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Alberta Premier Jason Kenney updates media on measures taken to help with COVID-19, in Edmonton on March 20, 2020.The Canadian Press

Pensions are a hot topic in Alberta – maybe too hot for the province to beat a hasty exit from Canada’s national plan.

Premier Jason Kenney released the report of his “Fair Deal” panel on Wednesday, and as advertised it included the idea of opting out of the Canada Pension Plan and creating a homegrown one.

The process of studying whether to proceed won’t be speedy. Of the 25 recommendations in the Fair Deal report aimed at showing the oil-producing province is tired of being pushed around by Ottawa and generally unappreciated by the rest of Canada, the Premier seems least gung-ho about this one.

The panel, led by veteran bureaucrat Oryssia Lennie, suggested this be done right away, but Mr. Kenney appears to be taking it slow. First, the province’s Finance Department will study the pros and cons of pulling out of the $570-billion CPP, consult with outside experts, then report back in 2021 on whether to go ahead. If the department recommends proceeding, the question will be put to a referendum, possibly that October.

Some of the other recommendations from the panel, such as appointing a chief firearms officer and holding a referendum on the federal equalization system, address well-established beefs and so are an easy sell among United Conservative Party voters. That is, Albertans don’t want Ottawa and urban liberals to govern their gun ownership, and are tired of paying more into federal coffers in the form of taxes than they get in return in transfers.

The pension question is much thornier, especially since April, when a multibillion-dollar loss on derivatives at Alberta Investment Management Corp. (AIMCo) raised questions within the province about the risks of putting Alberta in charge of the new provincial pension plan.

AIMCo suffered a $2.1-billion loss on a wrong-way bet on volatility when global markets took a roller-coaster ride in reaction to the COVID-19 crisis in March.

The AIMCo board launched a formal investigation into what critics have called an unacceptable level of risk for such an organization. It hired accounting firm KPMG LLP to work on uncovering what went wrong, and how to avoid it in the future. The results are expected soon.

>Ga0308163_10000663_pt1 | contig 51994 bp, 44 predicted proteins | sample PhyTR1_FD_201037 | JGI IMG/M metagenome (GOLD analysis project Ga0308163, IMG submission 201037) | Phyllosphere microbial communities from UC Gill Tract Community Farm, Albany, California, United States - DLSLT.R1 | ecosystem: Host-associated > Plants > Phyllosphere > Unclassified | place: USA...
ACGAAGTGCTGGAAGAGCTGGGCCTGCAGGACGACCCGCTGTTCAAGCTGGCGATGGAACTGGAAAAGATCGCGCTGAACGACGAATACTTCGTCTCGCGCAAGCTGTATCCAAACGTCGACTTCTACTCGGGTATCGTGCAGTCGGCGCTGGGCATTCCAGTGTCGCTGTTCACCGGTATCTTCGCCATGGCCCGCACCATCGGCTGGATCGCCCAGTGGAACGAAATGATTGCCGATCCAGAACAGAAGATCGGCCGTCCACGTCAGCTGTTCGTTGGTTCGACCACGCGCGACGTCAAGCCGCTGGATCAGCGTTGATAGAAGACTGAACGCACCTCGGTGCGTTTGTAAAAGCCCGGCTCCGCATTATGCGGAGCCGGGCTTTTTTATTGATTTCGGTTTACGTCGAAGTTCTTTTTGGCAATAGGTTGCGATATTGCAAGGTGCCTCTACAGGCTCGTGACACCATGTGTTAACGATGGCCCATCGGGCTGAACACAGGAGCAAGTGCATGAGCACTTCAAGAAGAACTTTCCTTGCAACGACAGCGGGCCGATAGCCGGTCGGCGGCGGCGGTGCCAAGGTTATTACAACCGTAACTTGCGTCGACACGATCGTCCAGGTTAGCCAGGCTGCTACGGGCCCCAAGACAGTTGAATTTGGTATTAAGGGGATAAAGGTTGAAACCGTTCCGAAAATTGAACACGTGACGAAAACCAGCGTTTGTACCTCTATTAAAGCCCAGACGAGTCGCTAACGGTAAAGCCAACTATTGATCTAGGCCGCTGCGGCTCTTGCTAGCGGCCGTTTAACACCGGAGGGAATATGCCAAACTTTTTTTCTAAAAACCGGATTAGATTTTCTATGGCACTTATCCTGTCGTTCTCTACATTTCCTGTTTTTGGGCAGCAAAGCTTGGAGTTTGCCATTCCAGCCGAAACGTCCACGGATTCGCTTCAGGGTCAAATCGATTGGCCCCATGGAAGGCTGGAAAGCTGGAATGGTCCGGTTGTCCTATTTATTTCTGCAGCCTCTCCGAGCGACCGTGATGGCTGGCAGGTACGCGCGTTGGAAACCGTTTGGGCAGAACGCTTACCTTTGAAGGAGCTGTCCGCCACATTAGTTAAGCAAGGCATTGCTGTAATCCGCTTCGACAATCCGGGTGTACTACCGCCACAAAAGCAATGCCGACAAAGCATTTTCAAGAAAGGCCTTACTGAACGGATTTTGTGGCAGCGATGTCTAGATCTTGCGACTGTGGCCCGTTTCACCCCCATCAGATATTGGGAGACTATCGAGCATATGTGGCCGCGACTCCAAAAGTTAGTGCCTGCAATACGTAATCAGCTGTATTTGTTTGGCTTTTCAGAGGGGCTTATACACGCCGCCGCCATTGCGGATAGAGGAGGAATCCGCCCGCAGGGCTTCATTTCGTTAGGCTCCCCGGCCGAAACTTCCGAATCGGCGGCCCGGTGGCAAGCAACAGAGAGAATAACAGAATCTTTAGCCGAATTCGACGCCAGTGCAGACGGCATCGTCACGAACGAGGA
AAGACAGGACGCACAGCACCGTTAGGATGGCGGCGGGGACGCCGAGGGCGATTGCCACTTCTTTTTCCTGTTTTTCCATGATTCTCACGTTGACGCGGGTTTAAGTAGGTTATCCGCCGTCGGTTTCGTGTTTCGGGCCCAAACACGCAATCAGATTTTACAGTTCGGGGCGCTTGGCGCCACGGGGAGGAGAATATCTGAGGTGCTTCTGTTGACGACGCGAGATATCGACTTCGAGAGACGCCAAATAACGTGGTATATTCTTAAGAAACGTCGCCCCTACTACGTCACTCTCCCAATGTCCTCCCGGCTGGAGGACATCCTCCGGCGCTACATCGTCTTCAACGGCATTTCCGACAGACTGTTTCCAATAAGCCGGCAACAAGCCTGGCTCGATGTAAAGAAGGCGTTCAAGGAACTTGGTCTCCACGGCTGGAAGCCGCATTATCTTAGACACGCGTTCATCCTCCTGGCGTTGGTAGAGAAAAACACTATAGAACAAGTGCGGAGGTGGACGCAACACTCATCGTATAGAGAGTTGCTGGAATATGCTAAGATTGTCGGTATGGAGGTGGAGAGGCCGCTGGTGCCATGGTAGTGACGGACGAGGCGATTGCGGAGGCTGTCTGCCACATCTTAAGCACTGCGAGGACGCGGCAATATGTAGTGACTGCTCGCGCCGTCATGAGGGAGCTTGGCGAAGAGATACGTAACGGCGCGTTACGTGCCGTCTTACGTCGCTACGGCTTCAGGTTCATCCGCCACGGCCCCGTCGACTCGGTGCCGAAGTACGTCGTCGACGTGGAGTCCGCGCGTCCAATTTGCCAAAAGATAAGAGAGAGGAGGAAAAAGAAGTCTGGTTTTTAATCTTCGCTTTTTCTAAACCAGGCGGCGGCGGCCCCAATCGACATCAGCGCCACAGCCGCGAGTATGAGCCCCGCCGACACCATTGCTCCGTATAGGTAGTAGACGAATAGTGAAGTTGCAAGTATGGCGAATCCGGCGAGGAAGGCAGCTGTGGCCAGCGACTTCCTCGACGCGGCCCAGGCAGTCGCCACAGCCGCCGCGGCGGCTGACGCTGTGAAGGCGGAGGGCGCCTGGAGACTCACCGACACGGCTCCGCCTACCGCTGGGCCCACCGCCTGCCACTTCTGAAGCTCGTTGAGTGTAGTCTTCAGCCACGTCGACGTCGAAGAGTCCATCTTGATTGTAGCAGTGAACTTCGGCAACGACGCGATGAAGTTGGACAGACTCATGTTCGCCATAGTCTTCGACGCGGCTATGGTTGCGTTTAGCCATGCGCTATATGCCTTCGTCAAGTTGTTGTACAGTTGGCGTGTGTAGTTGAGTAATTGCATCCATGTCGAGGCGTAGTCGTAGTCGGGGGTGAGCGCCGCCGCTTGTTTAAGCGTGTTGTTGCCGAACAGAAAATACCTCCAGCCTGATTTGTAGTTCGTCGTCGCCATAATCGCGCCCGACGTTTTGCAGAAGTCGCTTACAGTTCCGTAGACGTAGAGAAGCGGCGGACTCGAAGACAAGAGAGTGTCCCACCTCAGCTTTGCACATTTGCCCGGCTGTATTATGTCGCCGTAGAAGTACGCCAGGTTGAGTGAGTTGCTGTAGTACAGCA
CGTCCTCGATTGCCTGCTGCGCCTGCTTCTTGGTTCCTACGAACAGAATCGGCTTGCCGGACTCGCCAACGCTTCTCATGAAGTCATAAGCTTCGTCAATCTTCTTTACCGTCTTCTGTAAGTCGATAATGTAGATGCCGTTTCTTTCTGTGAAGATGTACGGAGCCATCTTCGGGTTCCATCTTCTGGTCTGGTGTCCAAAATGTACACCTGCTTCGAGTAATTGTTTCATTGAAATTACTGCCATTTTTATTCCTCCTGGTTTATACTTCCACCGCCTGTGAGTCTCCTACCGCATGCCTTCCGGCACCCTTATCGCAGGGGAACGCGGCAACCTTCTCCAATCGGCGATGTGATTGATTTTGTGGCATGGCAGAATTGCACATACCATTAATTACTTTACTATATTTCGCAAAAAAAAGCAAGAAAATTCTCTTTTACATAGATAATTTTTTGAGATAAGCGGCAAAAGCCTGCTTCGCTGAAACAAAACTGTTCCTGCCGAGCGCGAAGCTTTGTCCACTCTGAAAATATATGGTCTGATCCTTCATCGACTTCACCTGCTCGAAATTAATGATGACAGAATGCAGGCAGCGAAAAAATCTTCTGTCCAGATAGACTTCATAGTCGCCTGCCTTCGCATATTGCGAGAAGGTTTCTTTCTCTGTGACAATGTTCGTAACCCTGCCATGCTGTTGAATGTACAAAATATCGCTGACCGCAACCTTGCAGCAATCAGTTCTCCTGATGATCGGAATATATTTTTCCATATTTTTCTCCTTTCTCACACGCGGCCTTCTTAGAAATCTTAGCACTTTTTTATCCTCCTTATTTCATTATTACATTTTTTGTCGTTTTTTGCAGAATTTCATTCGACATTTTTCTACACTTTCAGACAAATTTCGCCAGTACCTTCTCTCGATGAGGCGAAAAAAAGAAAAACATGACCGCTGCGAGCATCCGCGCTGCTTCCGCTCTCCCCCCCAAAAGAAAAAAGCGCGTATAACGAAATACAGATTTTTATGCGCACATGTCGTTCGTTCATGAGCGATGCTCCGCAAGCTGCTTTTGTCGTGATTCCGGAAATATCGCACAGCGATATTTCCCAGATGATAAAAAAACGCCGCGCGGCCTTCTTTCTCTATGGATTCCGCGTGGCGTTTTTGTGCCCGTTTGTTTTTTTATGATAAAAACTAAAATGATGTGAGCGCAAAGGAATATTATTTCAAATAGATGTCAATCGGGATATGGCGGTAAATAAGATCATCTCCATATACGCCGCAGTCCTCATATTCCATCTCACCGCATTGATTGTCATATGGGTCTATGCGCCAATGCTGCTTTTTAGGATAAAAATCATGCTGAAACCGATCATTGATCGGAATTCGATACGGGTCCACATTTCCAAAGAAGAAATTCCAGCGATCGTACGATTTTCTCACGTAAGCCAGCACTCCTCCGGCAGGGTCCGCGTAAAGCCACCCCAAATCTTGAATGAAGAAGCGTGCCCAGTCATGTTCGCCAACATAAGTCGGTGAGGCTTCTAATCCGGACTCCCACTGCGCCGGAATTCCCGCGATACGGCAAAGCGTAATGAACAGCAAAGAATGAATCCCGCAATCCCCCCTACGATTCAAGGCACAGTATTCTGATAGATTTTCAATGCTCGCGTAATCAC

With $119-billion in assets, AIMCo invests on behalf of public-sector pension plans as well as government accounts such as the Heritage Savings Trust Fund, the rainy-day fund derived from oil and gas revenues. Early this month, figures released by AIMCo pension clients showed that the Crown corporation also underperformed Canadian peers in stock, bond, real estate and private-equity investments.

This only heightened concerns among many Albertans who fear that their retirement benefits, if pulled from the CPP, could be jeopardized if AIMCo does not straighten out its approach to investment risk before being named manager of a new provincial pension plan.

Given the timeline set out by the Premier, it will get 16 months to improve its performance if there is any hope of garnering public support for becoming a much larger and even more important player in the Alberta economy.

However, the panel said there are options: the CPP could still manage an Alberta plan, or there could be a joint effort between the CPP and AIMCo. These ideas appear to fly in the face of seeking more autonomy, however.

Mr. Kenney explains what he sees as advantages of repatriating Albertans’ public pensions, including one that is demographic in nature. The province’s work force is younger than the national average, and therefore pays more into the CPP than it receives in pension benefits, he says. In addition, the Premier asserts, the premiums are part of an unfair tax burden in which the province is shortchanged.

However, shifting to a provincial plan would remove some of the safety afforded by the massive scale that the CPP provides, especially in times of crisis. That could be a very expensive statement to make.

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